Fortunately, she met a lady who went to the same university who gave her a place to stay and became her friend.
‘I failed my honours the first time. It was the first time in my life I failed at anything. I finished my matric early because I skipped a couple of grades. I was always a straight-A student … so this was a great opportunity for me to learn a life lesson!’
After two sleepless nights spent crying, Mpho picked herself up and worked even harder. ‘Failing meant I had to go back home, which I couldn’t do, even though, looking back, my mother would have supported me.’
She got a job at a bank to support herself while completing her studies. ‘I was in my early twenties. Other people were out socialising, but my life was different. I had to work and study and I wanted to be a CA so badly … My grandmother always told me if you want something, go grab it, so that’s what I did.’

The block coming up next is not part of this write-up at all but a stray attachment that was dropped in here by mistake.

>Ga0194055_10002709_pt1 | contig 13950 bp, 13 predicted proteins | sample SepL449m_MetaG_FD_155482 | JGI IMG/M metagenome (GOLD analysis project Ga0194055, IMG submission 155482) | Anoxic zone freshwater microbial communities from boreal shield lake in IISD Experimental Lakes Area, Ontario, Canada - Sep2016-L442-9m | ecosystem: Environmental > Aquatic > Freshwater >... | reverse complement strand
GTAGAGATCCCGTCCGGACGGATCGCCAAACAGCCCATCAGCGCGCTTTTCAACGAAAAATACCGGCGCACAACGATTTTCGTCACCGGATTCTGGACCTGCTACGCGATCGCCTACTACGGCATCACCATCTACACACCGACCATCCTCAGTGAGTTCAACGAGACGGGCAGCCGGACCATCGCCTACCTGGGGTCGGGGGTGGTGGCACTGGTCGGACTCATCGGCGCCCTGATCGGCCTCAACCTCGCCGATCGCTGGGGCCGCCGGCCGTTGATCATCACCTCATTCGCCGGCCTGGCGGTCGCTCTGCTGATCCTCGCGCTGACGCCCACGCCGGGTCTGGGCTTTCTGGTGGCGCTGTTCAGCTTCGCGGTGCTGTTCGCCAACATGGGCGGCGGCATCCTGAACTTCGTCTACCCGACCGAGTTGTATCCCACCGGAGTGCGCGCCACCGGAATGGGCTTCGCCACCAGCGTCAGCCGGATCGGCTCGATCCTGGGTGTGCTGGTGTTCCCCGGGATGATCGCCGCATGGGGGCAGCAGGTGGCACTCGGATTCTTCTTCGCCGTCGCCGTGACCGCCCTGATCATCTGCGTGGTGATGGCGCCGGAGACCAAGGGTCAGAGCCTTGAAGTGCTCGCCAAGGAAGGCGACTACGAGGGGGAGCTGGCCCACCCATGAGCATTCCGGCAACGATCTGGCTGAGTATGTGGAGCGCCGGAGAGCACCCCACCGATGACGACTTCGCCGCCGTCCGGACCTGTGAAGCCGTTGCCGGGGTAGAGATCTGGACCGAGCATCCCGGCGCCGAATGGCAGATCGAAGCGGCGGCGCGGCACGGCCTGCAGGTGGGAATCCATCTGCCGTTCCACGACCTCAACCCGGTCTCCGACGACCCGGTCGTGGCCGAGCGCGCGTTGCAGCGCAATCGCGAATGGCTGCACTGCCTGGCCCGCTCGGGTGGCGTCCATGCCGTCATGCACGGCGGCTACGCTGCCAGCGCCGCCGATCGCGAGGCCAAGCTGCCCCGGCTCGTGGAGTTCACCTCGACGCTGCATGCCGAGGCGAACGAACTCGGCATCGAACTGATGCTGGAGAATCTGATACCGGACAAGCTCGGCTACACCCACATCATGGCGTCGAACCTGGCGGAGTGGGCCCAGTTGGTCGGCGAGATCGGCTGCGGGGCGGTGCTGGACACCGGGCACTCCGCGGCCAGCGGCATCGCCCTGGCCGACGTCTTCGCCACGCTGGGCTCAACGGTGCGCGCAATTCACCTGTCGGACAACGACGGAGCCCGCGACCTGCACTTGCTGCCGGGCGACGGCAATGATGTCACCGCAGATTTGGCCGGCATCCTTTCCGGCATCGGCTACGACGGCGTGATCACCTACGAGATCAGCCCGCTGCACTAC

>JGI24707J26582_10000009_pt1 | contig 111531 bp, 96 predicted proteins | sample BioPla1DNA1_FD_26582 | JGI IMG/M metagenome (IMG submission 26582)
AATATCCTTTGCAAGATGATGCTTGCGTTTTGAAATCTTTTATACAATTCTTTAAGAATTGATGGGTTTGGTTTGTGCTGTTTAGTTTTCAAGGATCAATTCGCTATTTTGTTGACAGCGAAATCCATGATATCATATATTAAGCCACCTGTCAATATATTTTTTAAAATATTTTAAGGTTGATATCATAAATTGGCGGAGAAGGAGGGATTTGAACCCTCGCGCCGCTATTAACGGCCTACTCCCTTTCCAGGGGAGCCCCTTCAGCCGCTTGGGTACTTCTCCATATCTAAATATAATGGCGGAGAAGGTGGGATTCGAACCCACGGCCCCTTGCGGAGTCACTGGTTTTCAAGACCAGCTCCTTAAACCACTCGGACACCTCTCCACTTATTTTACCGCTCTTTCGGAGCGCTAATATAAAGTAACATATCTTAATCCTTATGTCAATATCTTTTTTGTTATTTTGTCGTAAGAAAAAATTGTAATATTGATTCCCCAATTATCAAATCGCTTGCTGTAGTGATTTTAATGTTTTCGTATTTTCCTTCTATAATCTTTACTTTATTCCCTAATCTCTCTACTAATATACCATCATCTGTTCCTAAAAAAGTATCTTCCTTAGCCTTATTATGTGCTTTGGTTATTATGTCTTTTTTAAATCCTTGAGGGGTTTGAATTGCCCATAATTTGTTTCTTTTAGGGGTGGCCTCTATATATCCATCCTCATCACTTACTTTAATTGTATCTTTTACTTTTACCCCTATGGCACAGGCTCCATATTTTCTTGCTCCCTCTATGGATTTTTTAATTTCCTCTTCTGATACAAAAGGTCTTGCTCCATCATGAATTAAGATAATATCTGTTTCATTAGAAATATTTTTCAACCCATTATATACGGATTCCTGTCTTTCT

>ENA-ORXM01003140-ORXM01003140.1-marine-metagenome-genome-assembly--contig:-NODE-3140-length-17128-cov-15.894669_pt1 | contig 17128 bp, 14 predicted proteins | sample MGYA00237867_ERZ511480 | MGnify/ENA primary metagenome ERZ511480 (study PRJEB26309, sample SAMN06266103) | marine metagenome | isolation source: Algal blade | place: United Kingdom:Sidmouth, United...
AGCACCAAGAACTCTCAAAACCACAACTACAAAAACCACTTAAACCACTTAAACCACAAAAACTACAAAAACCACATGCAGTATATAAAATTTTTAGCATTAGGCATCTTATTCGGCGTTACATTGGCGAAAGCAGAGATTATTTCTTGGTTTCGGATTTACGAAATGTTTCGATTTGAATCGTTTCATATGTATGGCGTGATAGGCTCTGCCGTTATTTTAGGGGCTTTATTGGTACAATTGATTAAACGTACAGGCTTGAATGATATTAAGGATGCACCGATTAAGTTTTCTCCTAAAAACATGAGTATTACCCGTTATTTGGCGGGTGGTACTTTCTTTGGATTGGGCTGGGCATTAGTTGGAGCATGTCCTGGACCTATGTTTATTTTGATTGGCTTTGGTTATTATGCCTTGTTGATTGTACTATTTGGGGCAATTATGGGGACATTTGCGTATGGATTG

Mpho passed her CTA the second time but because she used all her leave to study for it, she had none left to prepare for her board exams. ‘That was the second time I failed in my life, but it was different because I now knew how to deal with it.’
She embraced this opportunity to better herself. ‘I have never studied so hard in my life! I was fortunate enough to come across SAICA’s Thuthuka programme, which taught me “just because you have failed, doesn’t mean you are a failure”.’
Through the programme, Mpho got the support she needed to not only pass her first board exam, but she reached the Top 10 when she passed her second board exam. ‘I am so grateful to Thuthuka because it enabled me to pass, but it also supported me in other ways. If somebody puts financial assistance into you, it means they’re seeing your value. You just need to see the same value in yourself …’